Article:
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Nothing to waste

  • Cherry tomatoes are dropped off at the Peterborough Food Pantry. Staff photo by Abby Kessler

  • Hazel Gershfield, coordinator for Hillsborough County Gleaners, and her daughter Rose unload cherry tomatoes at the Peterborough Food Pantry. Staff photo by Abby Kessler

  • Hillsborough County Gleaners pick cherry tomatoes at Rosaly’s Garden and Farmstand on Friday Oct. 7, 2016. The tomatoes were later donated to a local food pantry and an religious organization that redistributes the food to refugee families in Nashua. (Abby Kessler/ Monadnock Ledger-Transcript) Staff photo by Abby Kessler—Monadnock Ledger-Transcript...

  • Hazel Gershfield, coordinator for Hillsborough County Gleaners, picks cherry tomatoes at Rosalyn’s Garden and Farmstand on Oct. 7, 2016. (Abby Kessler/ Monadnock Ledger-Transcript) Staff photo by Abby Kessler—Monadnock Ledger-Transcript...

  • Volunteer Ann Wilson, of Merrimack, picks cherry tomatoes at Rosaly’s Garden and Farmstand earlier this month. The tomatoes were donated to the Peterborough Food Pantry. (Abby Kessler/ Monadnock Ledger-Transcript) Staff photo by Abby Kessler

  • Hazel Gershfield, coordinator for Hillsborough County Gleaners, picks cherry tomatoes at Rosalyn’s Garden and Farmstand on Oct. 7, 2016. (Abby Kessler/ Monadnock Ledger-Transcript) Staff photo by Abby Kessler—Monadnock Ledger-Transcript...



Monadnock Ledger-Transcript
Monday, October 17, 2016

On a recent Friday afternoon, Hazel Gershfield of Bennington and a small group of volunteers ducked into a hoop house at Rosaly’s Garden and Farmstand.

The group scoured the vines and plucked ripe cherry tomatoes from the branches.

They collected enough tomatoes to fill several cardboard boxes, loaded them into the back of a big van and hauled the yield away to the Peterborough Food Pantry. 

“We’re taking good food and redistributing it to people who can’t afford to buy it,” said Gershfield, who is the coordinator for the Hillsborough branch of New Hampshire Gleans, a network of organizations across the state that connects excess produce to food pantries, soup kitchens, community suppers and schools.

The group is lead by the the Hillsborough County Conservation District and is part of a statewide effort called New Hampshire Gleans, which is largely funded through an anonymous donation given to the University of New Hampshire.

Last year, the organization collected more than 114,000 pounds across the state. The Hillsborough County Gleaners alone rescued 32,000 pounds of food last year, which was redistributed to 16 different agencies.

So far, in 2016 Hillsborough county gleaned 29,885 pounds.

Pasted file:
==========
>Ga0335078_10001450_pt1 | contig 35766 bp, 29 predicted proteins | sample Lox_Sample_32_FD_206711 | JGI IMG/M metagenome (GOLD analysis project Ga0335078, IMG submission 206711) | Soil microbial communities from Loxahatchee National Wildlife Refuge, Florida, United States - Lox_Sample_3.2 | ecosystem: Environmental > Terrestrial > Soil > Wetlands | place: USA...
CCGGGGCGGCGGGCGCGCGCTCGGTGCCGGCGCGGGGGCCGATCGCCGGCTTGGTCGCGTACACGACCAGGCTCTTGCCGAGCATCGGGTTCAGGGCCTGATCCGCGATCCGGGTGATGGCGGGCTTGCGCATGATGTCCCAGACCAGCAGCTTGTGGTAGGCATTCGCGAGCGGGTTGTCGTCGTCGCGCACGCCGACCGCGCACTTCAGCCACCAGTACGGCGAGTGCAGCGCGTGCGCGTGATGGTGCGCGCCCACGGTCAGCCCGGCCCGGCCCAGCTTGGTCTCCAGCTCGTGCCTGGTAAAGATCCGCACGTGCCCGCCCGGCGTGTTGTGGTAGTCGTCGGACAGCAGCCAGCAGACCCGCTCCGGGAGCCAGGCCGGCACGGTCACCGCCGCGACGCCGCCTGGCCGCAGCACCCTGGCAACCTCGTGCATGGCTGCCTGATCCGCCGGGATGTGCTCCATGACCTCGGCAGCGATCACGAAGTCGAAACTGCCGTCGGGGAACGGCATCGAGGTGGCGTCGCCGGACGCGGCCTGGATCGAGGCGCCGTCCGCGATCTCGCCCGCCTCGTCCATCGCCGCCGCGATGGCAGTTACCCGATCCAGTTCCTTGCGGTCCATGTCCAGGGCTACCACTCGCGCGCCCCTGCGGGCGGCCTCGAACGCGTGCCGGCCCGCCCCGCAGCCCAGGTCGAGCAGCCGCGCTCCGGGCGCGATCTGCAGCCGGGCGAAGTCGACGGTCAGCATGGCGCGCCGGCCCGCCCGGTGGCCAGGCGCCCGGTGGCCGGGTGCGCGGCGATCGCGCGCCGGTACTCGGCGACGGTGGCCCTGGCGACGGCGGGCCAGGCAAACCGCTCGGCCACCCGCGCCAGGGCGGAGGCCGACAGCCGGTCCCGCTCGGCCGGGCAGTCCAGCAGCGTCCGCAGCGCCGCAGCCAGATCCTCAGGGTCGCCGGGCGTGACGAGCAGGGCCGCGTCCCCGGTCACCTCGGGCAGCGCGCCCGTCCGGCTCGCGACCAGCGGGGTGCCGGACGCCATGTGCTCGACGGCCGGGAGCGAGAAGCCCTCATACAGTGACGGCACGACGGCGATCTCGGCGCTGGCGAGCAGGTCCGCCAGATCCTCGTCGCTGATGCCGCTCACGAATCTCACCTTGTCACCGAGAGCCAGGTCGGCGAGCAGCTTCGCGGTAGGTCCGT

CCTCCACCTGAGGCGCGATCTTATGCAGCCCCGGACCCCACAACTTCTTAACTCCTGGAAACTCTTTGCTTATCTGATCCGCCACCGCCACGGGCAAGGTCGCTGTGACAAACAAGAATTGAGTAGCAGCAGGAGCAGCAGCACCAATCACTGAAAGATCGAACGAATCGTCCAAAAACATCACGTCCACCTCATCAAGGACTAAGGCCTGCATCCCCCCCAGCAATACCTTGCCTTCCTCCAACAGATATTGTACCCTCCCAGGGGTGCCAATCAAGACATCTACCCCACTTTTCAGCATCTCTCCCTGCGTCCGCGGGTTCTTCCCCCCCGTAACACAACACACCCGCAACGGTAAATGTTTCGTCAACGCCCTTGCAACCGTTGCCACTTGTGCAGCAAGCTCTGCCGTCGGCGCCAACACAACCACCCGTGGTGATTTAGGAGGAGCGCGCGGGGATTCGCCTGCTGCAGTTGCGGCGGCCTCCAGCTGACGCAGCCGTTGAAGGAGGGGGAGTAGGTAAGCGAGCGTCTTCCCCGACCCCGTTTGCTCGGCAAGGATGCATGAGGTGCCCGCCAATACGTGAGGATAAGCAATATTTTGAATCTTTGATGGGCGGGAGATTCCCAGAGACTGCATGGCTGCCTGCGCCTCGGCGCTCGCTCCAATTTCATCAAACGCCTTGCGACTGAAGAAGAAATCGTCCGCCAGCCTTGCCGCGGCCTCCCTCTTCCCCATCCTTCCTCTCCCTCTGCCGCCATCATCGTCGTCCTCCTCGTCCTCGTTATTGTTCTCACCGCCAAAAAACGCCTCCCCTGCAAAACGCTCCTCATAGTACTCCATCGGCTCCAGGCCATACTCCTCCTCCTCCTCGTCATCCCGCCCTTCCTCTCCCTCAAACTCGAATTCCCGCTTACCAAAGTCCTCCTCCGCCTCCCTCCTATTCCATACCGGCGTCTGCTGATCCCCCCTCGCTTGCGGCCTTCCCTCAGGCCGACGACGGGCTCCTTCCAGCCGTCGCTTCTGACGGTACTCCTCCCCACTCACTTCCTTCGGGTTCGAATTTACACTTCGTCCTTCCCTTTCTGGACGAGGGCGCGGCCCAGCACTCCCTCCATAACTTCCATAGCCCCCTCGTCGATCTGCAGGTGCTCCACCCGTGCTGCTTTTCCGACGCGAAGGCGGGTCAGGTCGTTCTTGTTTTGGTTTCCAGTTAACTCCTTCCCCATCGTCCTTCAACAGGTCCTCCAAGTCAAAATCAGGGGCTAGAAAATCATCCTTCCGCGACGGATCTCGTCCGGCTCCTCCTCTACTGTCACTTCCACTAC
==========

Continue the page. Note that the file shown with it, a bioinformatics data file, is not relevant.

“I remember [Gershfeld] walked in one day with all this produce, and I wasn’t particularly familiar with what gleaning was at the time, and I looked at her and said, ‘Who are you?’ said Chris Mann, president of the Peterborough Food Pantry, a regional pantry that serves about 350 homes every year. “It was like an angel had come to our pantry.”

Since then, Mann said the pantry has received “huge quantities” of produce from the group.

“They bring in bushel after bushel and carton after carton of fruits and veggies,” she said.

The produce makes summers “extra special” at the pantry, Mann said.

Food is collected from farmers and local gardeners who donate excess food throughout the growing season.

Tom Mitchell, who owns Ledge Top Farm in Wilton, said he started donating vegetables to the group several years ago.

“Some crops just come in so abundantly, like kale and swiss chard,” Mitchell said. “This year it was cherry tomatoes. I couldn’t pick them all and I couldn’t sell them all, so this was the logical thing to do. It’s nice to know that some good is coming from this food.”

To run such an operation, Gershfield – who is compensated for 20 hours per week through the growing season – relys heavily on volunteers.

“I couldn’t do it without [volunteers],” Gershfield said. “I can’t overstate that enough.”

She said there are 46 volunteers on the books, although some only volunteer once or twice throughout the season.

Ann Wilson, of Merrimack, said she discovered the group while researching ways to work for food on the internet. She said she stumbled onto the NH Gleans website this year, and started volunteering with the organization shortly thereafter.

“It’s a great group of people who are doing something good for the community,” she said.

Gershfield said she is always looking for places to donate, farmers with excess produce and volunteers to help harvest the fruits and veggies. All of the information can be found on its website: nhgleans.org.

Abby Kessler can be reached at 924-7172, ext. 234 or akessler@ledgertranscript.com.